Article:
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In a Warming World, Even Adaptable Mosquitofish Suffer

Jan 23, 2015 11:22 PM EST

It's no secret that some of the most vulnerable species from around the world are struggling in the face of climate change. Endangered species and highly specialized ones are losing their habitats and resources to rising seas, melting permafrost, changing flora, and drying lands. However, new research has revealed that some of the world's most adaptable animals are also suffering, with the hearty and common mosquitofish serving as a prime example.

Frank Seebacher, a researcher from the University of Sydney, recently investigated how species that are used to colder climes are finding themselves living in uncomfortable environments, and many simply can't acclimate fast enough.

"We now have evidence that even mosquitofish, which are really good at acclimating, none the less pay a price if they move from cold to warm environments," Seebacher recently told ABC News. "They do worse. So if the climate becomes more variable, they won't do as well as a population."

That actually came as a huge surprise for Seebacher and his colleagues, who recently published their findings in the journal Royal Society Open Science.

That's because the mosquitofish is a pretty impressive warrior of ecosystems, proving both highly specialized, and yet successful at invading and adapting to new habitats.

With two widespread subspecies found along the east and west coasts of the United States and Mexico, this fish can live in both cold and warm climes. It's also specialized to feed on the larvae of mosquitoes and the eggs of other insects, which made it hugely popular in early efforts to fight mosquito populations across the globe.

Unfortunately, they also proved to be aggressive and voracious eaters with a taste for other foods when put in unfamiliar territory. In Australia, they have become a bit of a nuisance, breeding well beyond control and stealing resources, even as they eat the eggs and fry of local fish. And all this trouble comes from a fish that is barely larger than your thumb.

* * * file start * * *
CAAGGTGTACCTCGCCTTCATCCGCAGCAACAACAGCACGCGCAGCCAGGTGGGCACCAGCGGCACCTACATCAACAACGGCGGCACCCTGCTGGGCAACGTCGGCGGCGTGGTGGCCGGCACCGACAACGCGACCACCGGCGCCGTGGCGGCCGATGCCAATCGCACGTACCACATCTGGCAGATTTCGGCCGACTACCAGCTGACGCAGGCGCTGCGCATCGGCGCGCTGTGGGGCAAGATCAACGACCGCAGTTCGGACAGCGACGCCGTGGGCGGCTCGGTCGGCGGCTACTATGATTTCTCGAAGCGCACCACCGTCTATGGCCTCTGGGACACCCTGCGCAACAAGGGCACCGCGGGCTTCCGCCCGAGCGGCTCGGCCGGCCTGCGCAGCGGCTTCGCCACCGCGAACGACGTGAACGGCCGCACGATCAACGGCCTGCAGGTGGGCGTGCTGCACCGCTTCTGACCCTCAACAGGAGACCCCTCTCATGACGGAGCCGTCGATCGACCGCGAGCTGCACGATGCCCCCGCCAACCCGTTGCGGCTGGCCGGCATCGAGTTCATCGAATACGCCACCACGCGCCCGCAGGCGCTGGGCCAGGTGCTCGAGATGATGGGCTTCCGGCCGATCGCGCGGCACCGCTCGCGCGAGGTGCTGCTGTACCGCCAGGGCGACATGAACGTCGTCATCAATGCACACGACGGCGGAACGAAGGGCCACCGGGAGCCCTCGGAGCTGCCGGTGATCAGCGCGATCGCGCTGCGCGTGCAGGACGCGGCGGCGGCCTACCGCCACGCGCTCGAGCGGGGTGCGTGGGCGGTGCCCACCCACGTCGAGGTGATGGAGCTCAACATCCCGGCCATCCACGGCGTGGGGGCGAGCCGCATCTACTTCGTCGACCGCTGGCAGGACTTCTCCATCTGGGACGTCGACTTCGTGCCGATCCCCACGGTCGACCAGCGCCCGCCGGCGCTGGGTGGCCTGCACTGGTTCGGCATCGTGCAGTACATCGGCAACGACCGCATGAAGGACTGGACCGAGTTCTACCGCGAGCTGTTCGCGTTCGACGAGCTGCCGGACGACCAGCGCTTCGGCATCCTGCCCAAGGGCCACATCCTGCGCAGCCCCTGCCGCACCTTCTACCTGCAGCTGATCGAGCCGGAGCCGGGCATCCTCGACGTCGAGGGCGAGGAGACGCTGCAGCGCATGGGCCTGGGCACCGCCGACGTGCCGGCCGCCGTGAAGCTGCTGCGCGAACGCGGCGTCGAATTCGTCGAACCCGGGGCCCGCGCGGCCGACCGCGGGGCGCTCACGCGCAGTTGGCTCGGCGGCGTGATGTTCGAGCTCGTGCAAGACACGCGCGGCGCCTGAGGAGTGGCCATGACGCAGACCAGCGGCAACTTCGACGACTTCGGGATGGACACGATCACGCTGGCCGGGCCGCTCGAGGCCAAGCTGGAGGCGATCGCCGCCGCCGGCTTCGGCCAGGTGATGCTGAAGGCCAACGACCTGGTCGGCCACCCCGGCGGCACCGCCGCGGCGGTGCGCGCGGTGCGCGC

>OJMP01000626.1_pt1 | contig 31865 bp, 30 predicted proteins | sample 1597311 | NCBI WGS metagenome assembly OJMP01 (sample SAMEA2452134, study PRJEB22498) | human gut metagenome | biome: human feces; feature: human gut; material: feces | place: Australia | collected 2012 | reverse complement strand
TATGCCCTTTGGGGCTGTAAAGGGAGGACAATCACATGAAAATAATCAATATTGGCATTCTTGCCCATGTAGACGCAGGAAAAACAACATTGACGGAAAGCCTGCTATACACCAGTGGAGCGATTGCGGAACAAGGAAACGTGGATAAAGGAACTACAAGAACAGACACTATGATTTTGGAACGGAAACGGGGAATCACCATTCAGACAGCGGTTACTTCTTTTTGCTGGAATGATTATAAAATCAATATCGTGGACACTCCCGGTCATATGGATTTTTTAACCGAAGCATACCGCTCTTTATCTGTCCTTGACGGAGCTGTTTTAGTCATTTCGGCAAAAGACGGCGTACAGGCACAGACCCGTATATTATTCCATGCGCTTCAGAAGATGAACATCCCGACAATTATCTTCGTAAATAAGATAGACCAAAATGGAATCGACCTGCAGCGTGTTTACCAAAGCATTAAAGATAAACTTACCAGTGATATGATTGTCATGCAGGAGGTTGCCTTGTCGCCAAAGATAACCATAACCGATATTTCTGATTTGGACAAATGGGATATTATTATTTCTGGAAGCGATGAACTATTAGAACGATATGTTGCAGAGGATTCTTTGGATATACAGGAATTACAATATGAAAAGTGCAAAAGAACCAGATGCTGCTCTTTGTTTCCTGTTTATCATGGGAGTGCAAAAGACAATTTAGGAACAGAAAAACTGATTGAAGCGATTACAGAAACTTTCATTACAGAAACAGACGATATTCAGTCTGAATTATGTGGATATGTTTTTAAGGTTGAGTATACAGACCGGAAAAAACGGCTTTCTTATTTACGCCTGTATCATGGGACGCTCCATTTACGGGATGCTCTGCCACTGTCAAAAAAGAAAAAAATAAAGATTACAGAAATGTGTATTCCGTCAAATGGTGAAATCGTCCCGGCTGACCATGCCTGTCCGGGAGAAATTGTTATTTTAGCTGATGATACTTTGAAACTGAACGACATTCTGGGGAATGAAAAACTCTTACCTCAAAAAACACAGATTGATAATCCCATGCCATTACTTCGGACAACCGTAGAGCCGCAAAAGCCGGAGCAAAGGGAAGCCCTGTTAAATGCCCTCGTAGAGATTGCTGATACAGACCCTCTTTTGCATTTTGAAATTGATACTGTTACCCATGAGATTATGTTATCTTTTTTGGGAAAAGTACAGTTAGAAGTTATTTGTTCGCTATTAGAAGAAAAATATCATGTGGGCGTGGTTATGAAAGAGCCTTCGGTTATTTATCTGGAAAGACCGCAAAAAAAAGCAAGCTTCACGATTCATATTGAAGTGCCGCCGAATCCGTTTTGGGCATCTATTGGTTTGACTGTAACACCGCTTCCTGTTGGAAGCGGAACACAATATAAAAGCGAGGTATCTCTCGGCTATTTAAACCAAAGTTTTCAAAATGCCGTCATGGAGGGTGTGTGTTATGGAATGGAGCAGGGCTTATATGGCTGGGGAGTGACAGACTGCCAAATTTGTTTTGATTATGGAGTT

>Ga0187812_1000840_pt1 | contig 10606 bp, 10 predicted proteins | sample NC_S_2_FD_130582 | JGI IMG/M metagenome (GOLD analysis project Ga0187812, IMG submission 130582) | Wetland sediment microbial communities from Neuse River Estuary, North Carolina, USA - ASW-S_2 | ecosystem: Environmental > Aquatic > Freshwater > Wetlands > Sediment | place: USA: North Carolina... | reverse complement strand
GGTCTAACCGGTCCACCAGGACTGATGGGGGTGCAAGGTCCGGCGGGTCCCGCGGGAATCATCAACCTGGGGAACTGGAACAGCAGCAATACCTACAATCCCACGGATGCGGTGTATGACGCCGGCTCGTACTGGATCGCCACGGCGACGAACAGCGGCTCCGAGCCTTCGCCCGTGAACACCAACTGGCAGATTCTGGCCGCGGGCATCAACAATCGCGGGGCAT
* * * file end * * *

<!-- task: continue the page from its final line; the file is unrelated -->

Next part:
You'd think that nothing could stop this scrappy invader, but Seebacher says that rapid climate change has proven itself a threat. (Scroll to read on...)

To demonstrate this, the research team collected an assortment of mosquitofish from Sydney's Manly Dam. They then acclimated these fish to temperatures that their cousins in the Northeast frequent - down to about 20 degrees Celsius (68 degrees Fahrenheit).

After leaving the fish in this cold habitat for three weeks, they were then exposed to warmer waters, and assessed for swimming performance. They were found to tire much faster in warming waters, compared to fish that had been left in 28 degree water from the start of the trial.

"While they are good at remodeling their biochemical processes depending on what temperatures they experience, there is still this trade off and they pay a price," Seebacher explained. "So, if they are really good at compensating for a cold environment, like in winter, they do worse when it gets warm again. It's called a generalist-specialist tradeoff."

So what does this mean? The researchers argue that it serves as a simple example of how even ecosystems riding on hearty animals like the mosquitofish are in for some trouble as the world continues to warm, and the hardships should be accounted for along with everything else.

And that warming is not due to let up. This past year was recently confirmed by three separate international climate authorities as the hottest year ever recorded - a milestone in a continuing a trend of near-constant net warming across the globe since the 1890s.

For more great nature science stories and general news, please visit our sister site, Headlines and Global News (HNGN).

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